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Survivor Sadness

Last week was a huge milestone for me personally; I was declared ‘cured’ from my lymphoma, after 3 years of treatments and ultimately, the successful treatment in a clinical trial for CAR T-cell therapy. Among the many congratulations and messages of support, which were wonderful, was a constant refrain: “You must feel so happy.”

If only human emotions were that simple.

The reality is, emotions are a complex mix of sometimes opposing feelings. Yes, I feel happy. I also feel relieved. However, I also feel intensely sad. There isn’t a single word for all that emotion and it’s hard to describe, but I’ll try.

Survivor guilt? Or something else?

The surprising bit for some will be that I feel sad, so let me explain. Much has been written of the so-called ‘survivor guilt’, the idea that people who survive a terrible tragedy when others don’t have a sense of guilt that they got lucky, that they were spared. I’m not sure about guilt, but I do have a similar feeling. The sadness of realizing that so many others didn’t get the same results. That so many other families didn’t get to celebrate this outcome and are saddened when they see results from people like me. Perhaps they find it hard to understand why I was spared when their loved one wasn’t. Perhaps they feel bad about that feeling, and perhaps it stirs up a complex set of emotions in them also.

Remembering the others in the race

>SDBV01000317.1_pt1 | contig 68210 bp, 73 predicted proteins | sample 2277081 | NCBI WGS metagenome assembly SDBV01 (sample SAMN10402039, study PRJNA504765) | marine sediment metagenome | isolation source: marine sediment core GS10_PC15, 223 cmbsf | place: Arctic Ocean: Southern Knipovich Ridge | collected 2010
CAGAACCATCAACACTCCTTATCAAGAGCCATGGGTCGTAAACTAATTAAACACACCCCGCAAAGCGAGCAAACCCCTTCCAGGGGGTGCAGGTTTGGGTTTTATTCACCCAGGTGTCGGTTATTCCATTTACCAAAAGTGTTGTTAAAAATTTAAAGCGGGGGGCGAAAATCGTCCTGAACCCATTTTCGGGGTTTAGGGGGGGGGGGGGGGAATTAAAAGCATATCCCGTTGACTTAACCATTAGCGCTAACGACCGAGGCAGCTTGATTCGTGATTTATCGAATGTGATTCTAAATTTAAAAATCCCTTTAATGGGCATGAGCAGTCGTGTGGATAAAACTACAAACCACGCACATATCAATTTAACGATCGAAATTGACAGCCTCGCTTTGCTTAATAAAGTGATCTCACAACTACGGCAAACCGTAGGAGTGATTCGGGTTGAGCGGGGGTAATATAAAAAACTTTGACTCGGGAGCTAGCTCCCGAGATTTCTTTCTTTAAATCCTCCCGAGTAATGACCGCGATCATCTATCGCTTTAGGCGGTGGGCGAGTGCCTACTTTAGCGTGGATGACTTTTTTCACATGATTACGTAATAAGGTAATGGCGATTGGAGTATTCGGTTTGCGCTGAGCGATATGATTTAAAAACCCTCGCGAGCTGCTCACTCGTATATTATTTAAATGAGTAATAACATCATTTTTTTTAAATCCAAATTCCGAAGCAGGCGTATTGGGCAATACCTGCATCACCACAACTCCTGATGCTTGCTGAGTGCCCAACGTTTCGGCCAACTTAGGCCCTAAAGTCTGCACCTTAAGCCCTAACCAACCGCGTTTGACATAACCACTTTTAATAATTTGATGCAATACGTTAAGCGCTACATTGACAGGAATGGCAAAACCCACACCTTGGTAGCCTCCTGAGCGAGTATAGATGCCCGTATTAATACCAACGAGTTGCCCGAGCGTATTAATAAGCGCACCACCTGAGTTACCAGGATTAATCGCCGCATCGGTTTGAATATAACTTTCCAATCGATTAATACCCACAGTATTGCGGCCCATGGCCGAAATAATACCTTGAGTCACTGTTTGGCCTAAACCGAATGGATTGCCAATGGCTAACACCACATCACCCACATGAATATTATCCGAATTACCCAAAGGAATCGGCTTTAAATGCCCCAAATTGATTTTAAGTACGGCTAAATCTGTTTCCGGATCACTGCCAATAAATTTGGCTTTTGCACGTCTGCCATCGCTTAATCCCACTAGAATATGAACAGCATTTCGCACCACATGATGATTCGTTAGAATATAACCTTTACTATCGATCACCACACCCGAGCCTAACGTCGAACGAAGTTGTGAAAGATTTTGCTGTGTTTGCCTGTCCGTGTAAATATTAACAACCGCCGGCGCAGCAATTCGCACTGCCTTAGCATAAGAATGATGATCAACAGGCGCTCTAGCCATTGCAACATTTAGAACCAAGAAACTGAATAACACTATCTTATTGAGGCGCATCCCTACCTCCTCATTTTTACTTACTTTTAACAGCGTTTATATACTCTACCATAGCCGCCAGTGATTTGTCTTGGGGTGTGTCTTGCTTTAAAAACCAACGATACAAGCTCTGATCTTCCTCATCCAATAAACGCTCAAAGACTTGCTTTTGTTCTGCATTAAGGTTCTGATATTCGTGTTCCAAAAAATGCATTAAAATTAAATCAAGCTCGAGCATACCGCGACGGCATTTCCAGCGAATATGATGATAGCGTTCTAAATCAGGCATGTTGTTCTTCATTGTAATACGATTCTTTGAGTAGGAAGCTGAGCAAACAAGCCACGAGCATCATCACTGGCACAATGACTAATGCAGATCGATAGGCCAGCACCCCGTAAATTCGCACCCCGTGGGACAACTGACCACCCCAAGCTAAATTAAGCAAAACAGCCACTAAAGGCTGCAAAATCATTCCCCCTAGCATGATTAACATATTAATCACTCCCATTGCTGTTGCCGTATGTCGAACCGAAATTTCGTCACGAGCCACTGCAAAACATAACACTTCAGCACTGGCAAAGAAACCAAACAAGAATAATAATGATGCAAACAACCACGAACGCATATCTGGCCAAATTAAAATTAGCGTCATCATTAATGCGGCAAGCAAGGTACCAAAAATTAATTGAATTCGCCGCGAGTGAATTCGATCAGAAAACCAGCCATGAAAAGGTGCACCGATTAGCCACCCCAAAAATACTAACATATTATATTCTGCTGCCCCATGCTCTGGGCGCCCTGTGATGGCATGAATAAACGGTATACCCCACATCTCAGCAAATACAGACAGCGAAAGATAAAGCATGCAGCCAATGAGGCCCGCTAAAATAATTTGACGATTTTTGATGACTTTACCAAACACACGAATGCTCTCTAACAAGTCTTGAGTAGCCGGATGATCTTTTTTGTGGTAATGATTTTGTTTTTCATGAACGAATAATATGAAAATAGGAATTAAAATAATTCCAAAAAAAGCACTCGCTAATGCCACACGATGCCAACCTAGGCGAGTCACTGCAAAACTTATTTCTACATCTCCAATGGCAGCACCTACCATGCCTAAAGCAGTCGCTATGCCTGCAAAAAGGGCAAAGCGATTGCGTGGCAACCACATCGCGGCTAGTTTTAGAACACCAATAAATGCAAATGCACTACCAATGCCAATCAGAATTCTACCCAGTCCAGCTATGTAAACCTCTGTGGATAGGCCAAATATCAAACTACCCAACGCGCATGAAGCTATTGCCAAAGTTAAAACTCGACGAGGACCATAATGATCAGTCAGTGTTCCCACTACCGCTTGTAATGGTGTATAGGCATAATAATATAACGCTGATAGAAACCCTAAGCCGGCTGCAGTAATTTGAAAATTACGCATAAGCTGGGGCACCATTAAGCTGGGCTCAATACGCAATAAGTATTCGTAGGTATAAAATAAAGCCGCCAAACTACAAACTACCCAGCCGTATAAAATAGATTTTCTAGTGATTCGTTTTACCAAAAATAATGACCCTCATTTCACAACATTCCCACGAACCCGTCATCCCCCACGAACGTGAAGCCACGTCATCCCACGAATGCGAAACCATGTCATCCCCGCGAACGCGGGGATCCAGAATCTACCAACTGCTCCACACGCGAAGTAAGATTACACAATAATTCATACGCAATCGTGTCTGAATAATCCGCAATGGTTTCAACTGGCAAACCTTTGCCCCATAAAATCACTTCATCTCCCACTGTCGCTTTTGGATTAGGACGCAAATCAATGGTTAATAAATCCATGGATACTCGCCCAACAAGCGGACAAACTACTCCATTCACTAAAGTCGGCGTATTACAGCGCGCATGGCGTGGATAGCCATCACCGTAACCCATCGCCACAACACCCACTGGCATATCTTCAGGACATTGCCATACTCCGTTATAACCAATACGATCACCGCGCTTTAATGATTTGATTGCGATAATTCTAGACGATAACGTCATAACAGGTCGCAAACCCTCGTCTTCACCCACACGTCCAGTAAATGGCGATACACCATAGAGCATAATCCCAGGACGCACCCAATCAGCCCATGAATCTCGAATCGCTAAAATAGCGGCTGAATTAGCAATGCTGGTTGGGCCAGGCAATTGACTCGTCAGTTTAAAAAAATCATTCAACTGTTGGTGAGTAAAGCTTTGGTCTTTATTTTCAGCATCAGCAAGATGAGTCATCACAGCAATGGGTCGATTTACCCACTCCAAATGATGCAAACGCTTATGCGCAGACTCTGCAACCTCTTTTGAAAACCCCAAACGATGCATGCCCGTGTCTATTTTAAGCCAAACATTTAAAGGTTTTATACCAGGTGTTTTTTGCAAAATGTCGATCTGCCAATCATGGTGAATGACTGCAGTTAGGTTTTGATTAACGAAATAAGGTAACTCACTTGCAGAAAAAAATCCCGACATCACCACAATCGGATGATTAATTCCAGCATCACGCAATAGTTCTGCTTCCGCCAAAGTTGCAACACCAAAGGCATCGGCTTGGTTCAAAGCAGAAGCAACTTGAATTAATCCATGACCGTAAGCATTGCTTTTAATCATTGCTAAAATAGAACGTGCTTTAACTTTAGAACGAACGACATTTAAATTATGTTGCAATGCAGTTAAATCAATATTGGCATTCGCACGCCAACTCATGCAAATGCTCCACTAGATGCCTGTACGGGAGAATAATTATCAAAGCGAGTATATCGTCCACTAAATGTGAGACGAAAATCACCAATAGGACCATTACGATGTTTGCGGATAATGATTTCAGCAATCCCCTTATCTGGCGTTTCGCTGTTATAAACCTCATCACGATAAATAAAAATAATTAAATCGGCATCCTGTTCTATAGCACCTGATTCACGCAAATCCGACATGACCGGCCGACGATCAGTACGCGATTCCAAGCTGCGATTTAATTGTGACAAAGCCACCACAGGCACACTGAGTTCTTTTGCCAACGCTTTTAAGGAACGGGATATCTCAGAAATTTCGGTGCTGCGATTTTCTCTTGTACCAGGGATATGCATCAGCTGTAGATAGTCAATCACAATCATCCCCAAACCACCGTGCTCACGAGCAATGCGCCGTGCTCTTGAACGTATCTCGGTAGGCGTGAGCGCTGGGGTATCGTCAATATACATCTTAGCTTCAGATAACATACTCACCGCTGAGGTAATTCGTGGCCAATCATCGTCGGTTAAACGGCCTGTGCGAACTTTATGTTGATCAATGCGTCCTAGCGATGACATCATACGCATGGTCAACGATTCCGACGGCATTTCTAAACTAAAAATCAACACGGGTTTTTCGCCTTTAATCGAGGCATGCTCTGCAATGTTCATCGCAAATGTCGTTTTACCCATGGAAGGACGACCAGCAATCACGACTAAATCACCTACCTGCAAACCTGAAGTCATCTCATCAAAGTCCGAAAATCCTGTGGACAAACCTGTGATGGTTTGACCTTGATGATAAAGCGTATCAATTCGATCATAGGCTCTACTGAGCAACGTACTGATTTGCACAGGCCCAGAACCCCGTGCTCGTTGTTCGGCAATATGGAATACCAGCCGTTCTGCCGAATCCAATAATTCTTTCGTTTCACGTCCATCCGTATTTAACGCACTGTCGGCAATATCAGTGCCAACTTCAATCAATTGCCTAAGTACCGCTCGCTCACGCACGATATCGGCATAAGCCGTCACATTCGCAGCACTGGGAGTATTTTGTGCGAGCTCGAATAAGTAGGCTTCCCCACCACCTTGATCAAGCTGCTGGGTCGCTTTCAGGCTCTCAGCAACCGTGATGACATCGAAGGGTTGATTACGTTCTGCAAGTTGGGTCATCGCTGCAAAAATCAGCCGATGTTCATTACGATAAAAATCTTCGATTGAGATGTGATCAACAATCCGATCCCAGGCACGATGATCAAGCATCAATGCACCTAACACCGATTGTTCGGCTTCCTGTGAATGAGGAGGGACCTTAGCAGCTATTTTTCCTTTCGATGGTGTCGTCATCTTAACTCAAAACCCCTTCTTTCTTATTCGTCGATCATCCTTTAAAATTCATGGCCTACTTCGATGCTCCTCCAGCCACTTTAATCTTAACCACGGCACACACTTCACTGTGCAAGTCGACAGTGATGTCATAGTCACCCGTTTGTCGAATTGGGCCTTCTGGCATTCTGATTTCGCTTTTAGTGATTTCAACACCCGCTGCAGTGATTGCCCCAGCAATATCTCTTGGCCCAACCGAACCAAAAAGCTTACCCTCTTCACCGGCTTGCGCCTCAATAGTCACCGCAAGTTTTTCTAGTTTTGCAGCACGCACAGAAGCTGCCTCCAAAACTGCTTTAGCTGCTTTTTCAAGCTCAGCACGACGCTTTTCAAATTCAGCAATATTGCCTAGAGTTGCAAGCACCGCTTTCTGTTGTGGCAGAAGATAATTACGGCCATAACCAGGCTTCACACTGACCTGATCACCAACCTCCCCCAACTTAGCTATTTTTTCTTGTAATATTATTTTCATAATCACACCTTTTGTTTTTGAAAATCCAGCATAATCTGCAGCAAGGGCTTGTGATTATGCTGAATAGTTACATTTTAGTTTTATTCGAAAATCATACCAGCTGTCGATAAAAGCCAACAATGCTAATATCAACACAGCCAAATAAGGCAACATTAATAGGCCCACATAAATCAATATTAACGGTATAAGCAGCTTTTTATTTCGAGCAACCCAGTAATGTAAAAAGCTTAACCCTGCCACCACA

I imagine a running race, where my friends and I all set out together, and only I finished. I’m happy I did, but I also would rather be in a large excited group celebrating together, than being alone, looking back to see the others who had to pull out early. Since I was diagnosed and started my treatment, I’ve personally met more than ten people who were on the same journey as me, but who ultimately didn’t get to the finish line.

In a piece of cosmic symmetry, at precisely the same time I was meeting the doctor in Boston to receive my ‘all clear’, there was a family of a child I knew who were attending her funeral 10,000 miles away in my home country of New Zealand. Her mother had asked everyone attending to wear glitter, as her daughter would have loved. When I checked in to the hospital, I noticed that the nurse had colored dots and stones on her ID card. When I asked her why, she said it was her ‘glitter’. That little girl was watching out for me.

Making sense after cancer

The sadness I feel is acute (I’m crying as I write this), and yet at the same time, I know that I now have a responsibility – to live a good life, to be a good person, to help others where I can. Similarly, it doesn’t help to wallow in the sadness, but instead to allow it to be part of this great set of emotions which includes happiness, relief, and gratitude.

To survive cancer you need mental toughness, and that doesn’t finish on the day the doctor says the treatment was successful. It’s required every day after as well.

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This article represents the opinions, thoughts, and experiences of the author; none of this content has been paid for by any advertiser. The team does not recommend or endorse any products or treatments discussed herein. Learn more about how we maintain editorial integrity here.

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